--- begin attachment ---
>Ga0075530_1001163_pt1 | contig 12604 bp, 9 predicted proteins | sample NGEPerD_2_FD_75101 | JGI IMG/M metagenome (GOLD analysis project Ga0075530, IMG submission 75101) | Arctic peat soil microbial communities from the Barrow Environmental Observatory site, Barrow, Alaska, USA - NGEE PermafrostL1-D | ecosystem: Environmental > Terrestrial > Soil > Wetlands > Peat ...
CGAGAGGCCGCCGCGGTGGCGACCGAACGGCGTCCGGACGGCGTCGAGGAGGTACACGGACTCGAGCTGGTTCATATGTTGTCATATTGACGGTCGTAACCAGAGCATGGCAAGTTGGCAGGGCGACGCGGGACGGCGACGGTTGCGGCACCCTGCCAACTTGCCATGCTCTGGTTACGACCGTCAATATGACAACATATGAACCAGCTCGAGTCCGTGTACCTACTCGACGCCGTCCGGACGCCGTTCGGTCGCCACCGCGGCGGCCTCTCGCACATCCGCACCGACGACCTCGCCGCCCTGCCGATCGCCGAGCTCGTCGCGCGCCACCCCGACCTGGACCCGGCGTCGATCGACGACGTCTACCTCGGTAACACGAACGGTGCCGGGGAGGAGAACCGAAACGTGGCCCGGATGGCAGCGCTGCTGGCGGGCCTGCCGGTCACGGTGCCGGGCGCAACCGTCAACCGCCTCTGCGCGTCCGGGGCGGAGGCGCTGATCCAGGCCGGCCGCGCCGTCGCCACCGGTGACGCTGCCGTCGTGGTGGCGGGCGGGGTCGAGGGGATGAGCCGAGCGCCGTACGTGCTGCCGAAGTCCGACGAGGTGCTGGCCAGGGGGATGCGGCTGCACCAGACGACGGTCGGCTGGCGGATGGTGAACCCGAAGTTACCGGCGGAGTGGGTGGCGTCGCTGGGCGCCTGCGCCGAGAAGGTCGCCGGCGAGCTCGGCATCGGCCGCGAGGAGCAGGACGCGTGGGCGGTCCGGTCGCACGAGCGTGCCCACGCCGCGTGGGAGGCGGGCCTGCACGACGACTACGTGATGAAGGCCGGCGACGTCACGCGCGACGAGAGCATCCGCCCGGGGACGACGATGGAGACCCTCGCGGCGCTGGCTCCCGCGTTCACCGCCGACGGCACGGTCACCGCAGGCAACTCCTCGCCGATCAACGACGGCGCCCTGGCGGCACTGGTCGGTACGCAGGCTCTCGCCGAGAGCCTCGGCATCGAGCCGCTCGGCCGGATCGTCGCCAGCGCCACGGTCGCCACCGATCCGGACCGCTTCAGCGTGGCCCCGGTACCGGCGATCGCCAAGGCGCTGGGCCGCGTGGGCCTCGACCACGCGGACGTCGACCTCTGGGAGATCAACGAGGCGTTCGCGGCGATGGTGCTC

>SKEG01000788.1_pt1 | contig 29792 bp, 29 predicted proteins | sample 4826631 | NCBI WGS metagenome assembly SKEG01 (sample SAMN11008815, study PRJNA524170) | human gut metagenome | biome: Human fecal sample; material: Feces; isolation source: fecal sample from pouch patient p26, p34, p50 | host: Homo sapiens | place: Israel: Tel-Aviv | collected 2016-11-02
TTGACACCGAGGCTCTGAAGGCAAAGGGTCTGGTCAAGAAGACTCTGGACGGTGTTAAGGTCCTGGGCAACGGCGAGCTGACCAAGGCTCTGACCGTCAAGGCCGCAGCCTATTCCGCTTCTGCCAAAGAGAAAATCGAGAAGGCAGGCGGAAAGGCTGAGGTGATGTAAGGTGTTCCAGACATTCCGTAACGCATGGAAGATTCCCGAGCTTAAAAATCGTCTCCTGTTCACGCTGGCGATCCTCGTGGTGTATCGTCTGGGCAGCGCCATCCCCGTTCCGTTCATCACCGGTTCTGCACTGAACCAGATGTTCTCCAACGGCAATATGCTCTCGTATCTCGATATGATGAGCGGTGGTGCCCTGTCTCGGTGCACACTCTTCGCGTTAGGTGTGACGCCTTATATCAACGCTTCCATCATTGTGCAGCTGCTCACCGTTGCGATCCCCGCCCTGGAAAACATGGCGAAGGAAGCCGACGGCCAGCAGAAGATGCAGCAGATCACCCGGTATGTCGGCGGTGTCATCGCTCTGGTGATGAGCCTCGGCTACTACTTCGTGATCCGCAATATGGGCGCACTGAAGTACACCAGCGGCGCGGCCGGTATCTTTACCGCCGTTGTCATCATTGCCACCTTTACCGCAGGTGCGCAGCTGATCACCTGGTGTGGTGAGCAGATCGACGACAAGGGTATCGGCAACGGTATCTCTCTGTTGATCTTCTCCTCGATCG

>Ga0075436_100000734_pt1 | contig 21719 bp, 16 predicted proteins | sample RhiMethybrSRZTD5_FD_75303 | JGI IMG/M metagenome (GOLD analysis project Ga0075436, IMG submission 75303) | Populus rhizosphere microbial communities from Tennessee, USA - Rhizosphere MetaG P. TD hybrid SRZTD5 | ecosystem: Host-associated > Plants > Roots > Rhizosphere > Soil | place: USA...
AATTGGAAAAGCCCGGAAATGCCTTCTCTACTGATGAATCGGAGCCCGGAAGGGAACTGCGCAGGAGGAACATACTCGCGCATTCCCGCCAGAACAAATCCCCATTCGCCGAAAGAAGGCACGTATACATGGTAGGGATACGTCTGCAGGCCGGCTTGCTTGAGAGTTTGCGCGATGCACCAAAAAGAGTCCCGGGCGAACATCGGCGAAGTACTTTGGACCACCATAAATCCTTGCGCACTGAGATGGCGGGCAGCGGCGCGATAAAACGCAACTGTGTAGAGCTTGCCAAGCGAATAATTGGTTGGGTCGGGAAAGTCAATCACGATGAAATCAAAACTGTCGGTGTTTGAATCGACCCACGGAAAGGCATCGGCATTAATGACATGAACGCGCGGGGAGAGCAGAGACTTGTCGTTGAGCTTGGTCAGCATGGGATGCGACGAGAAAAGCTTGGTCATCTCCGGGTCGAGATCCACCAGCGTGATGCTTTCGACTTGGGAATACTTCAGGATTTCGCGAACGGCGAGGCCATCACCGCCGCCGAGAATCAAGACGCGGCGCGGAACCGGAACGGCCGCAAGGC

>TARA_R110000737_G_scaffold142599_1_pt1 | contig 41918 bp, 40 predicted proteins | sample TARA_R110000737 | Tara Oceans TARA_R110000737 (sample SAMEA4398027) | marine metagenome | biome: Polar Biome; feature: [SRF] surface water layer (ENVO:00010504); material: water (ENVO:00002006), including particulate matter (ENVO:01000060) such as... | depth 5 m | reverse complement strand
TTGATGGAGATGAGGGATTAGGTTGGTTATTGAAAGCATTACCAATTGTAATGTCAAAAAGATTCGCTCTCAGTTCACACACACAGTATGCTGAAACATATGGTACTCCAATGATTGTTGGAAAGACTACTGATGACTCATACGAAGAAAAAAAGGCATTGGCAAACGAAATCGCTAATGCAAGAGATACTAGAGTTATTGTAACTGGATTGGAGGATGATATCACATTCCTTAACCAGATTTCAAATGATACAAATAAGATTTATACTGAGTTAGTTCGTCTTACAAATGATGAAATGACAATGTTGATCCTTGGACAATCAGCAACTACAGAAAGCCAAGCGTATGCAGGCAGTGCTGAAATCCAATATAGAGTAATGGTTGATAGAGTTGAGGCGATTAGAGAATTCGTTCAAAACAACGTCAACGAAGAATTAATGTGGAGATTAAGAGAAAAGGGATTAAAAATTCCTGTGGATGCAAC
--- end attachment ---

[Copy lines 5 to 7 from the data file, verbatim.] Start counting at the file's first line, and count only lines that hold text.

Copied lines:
>Ga0075436_100000734_pt1 | contig 21719 bp, 16 predicted proteins | sample RhiMethybrSRZTD5_FD_75303 | JGI IMG/M metagenome (GOLD analysis project Ga0075436, IMG submission 75303) | Populus rhizosphere microbial communities from Tennessee, USA - Rhizosphere MetaG P. TD hybrid SRZTD5 | ecosystem: Host-associated > Plants > Roots > Rhizosphere > Soil | place: USA...
AATTGGAAAAGCCCGGAAATGCCTTCTCTACTGATGAATCGGAGCCCGGAAGGGAACTGCGCAGGAGGAACATACTCGCGCATTCCCGCCAGAACAAATCCCCATTCGCCGAAAGAAGGCACGTATACATGGTAGGGATACGTCTGCAGGCCGGCTTGCTTGAGAGTTTGCGCGATGCACCAAAAAGAGTCCCGGGCGAACATCGGCGAAGTACTTTGGACCACCATAAATCCTTGCGCACTGAGATGGCGGGCAGCGGCGCGATAAAACGCAACTGTGTAGAGCTTGCCAAGCGAATAATTGGTTGGGTCGGGAAAGTCAATCACGATGAAATCAAAACTGTCGGTGTTTGAATCGACCCACGGAAAGGCATCGGCATTAATGACATGAACGCGCGGGGAGAGCAGAGACTTGTCGTTGAGCTTGGTCAGCATGGGATGCGACGAGAAAAGCTTGGTCATCTCCGGGTCGAGATCCACCAGCGTGATGCTTTCGACTTGGGAATACTTCAGGATTTCGCGAACGGCGAGGCCATCACCGCCGCCGAGAATCAAGACGCGGCGCGGAACCGGAACGGCCGCAAGGC

>TARA_R110000737_G_scaffold142599_1_pt1 | contig 41918 bp, 40 predicted proteins | sample TARA_R110000737 | Tara Oceans TARA_R110000737 (sample SAMEA4398027) | marine metagenome | biome: Polar Biome; feature: [SRF] surface water layer (ENVO:00010504); material: water (ENVO:00002006), including particulate matter (ENVO:01000060) such as... | depth 5 m | reverse complement strand